Soothing Existential Dread in Beautiful World, Where Are You


side by side series of the cover of Beautiful World, Where Are You

Beautiful World, Where Are You
Sally Rooney
Farrar, Straus and Giroux | September 7, 2021

Sally Rooney’s third novel, Beautiful World, Where Are You, dazzles with much of what we have come to expect from her: unadorned prose, psychologically nuanced relationships, and astonishingly life-like dialogue. But Rooney does not rely on her same tricks entirely. Unlike Conversations with Friends and Normal People, this book wrestles explicitly with how to navigate life and love in a world destined for environmental and political crisis.  Beautiful World, Where Are You is jaded but no longer so sardonic, with more at stake than just the characters themselves.

The novel follows two best friends, Alice and Eileen, who correspond via an ongoing email exchange every other chapter. Alice is a novelist who moves to an Irish seaside town after a nervous breakdown and starts dating Felix, who struggles with the power and class imbalance between them that result from her literary fame. In Dublin, Eileen begins flirting with Simon, a childhood friend with many younger lovers. The heart of the novel lies in Alice and Eileen’s correspondence. The women discuss not only their romantic partners, but impending climate apocalypse, global political strife, and their own biological clocks. Looming over these letters is the belief that, as Alice puts it, “we are standing in the last lighted room before the darkness, bearing witness to something.” Alice and Eileen feel the ever-present pressures of today’s political and environmental climate, and yet their correspondence becomes a way of processing this together, of finding glints of beauty and light in a world where they don’t always like what they see.

The emails meander in philosophical, essay-like fashion with one clear theme still shining through: how to make meaningful lives “on this rapidly degenerating planet.” Here, an author known for her talent writing dialogue takes a risk.  The epistolary format limits the back-and-forth component of Rooney’s signature witty banter. But it also offers space for deeper insight, such as when Alice questions her own livelihood, wondering how, “in the context of the increasingly fast, increasingly brutal exploitation of a majority of the human species” anyone could possibly bother reading the contemporary Euro-American novel. “Do the protagonists break up or stay together?” she writes.  “In this world, what does it matter?”  In response, Eileen contends that the novel is only a microcosm for everyday life, and we’ll be hard-pressed to stop anyone from caring. “When people are lying on their deathbeds,” she writes, “don’t they always start talking about their spouses and children? And isn’t death just the apocalypse in the first person?” We must still make art examining the intricacies of human connections, Eileen argues, even in the face of problems that appear much larger. Through this commentary, Rooney makes her case for interdependence while also defending her craft. Despite a backdrop of near-certain impending doom, or perhaps because of it, relationships remain essential, as do the stories we tell about them.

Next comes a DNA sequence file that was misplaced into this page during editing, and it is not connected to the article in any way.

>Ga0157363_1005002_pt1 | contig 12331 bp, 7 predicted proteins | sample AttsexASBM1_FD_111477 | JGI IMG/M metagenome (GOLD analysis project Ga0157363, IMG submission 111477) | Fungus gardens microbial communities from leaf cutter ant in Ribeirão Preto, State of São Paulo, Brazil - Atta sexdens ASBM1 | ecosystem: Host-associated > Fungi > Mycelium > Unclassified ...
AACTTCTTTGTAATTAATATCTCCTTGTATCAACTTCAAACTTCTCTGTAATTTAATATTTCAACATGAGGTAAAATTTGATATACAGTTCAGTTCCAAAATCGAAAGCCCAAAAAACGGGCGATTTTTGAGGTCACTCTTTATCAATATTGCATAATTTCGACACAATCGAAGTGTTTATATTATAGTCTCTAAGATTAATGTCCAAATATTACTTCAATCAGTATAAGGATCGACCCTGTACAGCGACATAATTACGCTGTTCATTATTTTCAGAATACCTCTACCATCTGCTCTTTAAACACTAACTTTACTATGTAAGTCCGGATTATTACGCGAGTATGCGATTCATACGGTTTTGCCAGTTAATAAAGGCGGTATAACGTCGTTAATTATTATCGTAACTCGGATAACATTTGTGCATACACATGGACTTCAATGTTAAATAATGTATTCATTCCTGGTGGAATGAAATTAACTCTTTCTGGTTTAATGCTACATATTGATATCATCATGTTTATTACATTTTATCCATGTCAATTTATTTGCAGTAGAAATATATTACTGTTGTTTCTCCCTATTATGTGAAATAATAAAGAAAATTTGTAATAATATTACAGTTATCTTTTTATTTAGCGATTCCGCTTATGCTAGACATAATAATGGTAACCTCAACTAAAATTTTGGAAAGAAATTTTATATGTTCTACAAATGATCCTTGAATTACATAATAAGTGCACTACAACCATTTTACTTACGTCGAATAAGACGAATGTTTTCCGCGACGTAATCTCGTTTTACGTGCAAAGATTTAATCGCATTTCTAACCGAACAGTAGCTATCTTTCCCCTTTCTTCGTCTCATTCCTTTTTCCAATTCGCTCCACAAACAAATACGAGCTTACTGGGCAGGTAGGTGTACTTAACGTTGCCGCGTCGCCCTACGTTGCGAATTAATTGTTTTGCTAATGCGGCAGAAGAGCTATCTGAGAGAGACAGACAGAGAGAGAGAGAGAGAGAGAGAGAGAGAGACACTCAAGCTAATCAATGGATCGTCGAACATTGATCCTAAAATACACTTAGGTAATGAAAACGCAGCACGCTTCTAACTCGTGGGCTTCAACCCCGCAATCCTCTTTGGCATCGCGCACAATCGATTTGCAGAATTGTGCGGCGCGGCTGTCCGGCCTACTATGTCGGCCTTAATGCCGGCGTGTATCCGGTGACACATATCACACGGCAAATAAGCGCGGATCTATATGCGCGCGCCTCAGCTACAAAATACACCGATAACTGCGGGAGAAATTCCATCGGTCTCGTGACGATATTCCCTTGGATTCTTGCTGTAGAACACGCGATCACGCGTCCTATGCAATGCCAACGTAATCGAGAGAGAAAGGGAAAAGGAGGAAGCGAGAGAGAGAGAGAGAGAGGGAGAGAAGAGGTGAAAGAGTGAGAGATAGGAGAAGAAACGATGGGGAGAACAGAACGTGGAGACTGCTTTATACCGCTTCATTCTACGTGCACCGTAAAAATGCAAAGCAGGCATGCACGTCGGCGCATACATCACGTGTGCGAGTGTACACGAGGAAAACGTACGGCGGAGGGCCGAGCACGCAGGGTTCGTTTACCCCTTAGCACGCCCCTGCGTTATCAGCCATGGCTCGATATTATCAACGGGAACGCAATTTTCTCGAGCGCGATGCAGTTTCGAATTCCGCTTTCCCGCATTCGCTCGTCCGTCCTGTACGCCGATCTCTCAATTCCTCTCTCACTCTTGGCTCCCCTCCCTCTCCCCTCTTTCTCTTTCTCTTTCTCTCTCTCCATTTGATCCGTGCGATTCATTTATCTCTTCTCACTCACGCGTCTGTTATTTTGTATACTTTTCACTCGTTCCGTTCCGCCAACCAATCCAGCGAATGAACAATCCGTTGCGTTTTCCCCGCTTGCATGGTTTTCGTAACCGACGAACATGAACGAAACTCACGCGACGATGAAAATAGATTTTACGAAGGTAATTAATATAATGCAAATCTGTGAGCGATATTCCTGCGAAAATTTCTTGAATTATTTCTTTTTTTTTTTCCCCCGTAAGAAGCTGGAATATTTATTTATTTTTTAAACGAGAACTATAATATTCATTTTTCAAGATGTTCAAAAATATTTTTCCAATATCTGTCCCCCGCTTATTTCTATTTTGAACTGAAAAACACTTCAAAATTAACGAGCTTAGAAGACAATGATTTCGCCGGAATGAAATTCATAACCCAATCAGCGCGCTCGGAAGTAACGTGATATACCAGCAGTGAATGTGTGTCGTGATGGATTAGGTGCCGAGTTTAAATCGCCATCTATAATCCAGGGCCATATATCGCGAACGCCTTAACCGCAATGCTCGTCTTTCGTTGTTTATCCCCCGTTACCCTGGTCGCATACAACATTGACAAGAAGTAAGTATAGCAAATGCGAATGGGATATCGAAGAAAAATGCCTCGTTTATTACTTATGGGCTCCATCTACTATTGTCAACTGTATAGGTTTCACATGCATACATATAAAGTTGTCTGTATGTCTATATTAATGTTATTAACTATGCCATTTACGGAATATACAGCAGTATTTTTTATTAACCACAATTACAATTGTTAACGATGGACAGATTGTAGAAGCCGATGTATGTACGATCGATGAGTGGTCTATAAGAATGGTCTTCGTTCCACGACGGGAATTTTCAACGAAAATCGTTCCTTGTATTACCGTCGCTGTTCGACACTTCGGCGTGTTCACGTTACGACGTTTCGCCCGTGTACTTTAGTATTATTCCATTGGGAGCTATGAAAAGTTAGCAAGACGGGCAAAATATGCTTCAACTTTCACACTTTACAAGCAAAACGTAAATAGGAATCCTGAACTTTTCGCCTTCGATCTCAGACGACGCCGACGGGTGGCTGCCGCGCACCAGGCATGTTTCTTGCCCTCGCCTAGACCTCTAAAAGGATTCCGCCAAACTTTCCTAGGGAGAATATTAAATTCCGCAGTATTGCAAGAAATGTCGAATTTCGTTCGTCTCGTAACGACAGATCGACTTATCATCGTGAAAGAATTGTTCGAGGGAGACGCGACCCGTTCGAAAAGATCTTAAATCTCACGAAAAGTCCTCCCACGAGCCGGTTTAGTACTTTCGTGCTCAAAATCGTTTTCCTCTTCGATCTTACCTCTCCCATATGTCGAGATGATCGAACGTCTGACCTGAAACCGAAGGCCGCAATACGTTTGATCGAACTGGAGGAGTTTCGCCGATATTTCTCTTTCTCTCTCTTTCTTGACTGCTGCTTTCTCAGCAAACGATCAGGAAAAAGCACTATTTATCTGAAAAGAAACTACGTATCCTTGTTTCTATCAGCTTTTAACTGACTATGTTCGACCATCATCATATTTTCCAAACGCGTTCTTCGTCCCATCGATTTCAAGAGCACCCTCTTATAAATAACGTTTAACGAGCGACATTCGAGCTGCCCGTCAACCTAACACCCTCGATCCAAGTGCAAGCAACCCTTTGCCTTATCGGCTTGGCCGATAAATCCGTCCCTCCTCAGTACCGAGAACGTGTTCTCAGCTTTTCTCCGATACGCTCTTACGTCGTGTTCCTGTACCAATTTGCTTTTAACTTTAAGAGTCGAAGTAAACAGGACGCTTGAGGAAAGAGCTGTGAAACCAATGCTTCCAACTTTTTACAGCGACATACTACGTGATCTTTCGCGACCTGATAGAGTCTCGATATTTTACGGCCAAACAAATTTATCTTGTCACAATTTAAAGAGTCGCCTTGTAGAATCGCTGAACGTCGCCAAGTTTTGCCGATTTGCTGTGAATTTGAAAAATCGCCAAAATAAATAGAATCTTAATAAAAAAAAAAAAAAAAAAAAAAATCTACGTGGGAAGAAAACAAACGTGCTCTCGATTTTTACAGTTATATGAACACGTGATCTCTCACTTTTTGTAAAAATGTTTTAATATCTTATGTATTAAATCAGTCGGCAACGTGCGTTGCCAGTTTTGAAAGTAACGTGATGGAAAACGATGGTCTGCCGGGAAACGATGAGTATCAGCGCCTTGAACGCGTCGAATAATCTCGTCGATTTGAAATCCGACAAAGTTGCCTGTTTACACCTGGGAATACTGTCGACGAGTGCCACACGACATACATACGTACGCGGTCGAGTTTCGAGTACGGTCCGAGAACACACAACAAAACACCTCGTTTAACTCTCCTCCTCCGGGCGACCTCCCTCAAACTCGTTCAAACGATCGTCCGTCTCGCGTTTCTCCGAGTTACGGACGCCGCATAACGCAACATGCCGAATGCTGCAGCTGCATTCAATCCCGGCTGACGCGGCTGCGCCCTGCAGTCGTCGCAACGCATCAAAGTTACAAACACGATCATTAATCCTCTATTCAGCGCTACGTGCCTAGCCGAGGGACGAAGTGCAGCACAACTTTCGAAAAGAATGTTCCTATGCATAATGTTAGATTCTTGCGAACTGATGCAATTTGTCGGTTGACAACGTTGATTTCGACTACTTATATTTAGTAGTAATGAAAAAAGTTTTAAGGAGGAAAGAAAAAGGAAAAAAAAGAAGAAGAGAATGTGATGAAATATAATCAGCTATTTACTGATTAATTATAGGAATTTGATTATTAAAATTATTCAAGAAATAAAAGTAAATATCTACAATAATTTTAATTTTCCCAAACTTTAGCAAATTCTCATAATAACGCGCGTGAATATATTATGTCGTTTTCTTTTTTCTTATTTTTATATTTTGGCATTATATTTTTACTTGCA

In the sections between emails, Rooney returns to her more familiar “will they or won’t they” territory, employing a third-person perspective as the couples get together, break up, and get back together again. She excels, as always, at exploring the murky feelings that surface when two people can’t quite define their romantic relationship. Alice’s success intimidates Felix, leading him to binge drink and cancel plans last minute.  Meanwhile, Eileen can’t decide whether to risk her friendship with Simon by committing fully to him. The characters in Rooney’s earlier novels make similar mistakes in sex and love, but Beautiful World has a wider scope than just its subjects. While they still go back and forth on whether to press send on a text message to a lover, they also think more deeply about the world’s shocking inequalities and what legacy they will leave behind.

In this thinking, Rooney nails what it feels like to come of age today, even bringing her characters into lockdown, when the news is grim if not dire. “I looked at the internet for too long today and started feeling depressed,” Eileen writes, and Alice knows just what she means. “Aren’t we unfortunate babies to be born when the world ended?” she responds. In moments like these, the novel seems in direct conversation with its readers, who would likely answer Alice with a resounding yes. Perhaps this explains the fervor surrounding Rooney’s work—the experience of finding one’s own anxieties articulated so precisely on the page feels like a balm. Alice and Eileen’s obvious belief in love and appreciation of beauty also prevents us from falling too far into despair. There is our fear for humanity, yes, “but there are also dark fragrant orange trees, little white cups of coffee, blue afternoons, golden evenings.” The novel insists on enjoying life’s pleasures, from the solace of a quiet coastal town to correspondence with a close friend.

Rooney’s particular talent lies in her ability to capture millennial existentialism and dread while almost simultaneously soothing it.  We find relief from the heaviness of today’s impossible questions, she suggests, through our connections with each other. In Beautiful World, Where Are You, characters grapple over and over with the question the novel’s title implies, but Rooney ultimately gives us her answer. The light is fading, she knows, and yet still we go on, thinking and talking and loving each other, illuminating small rooms.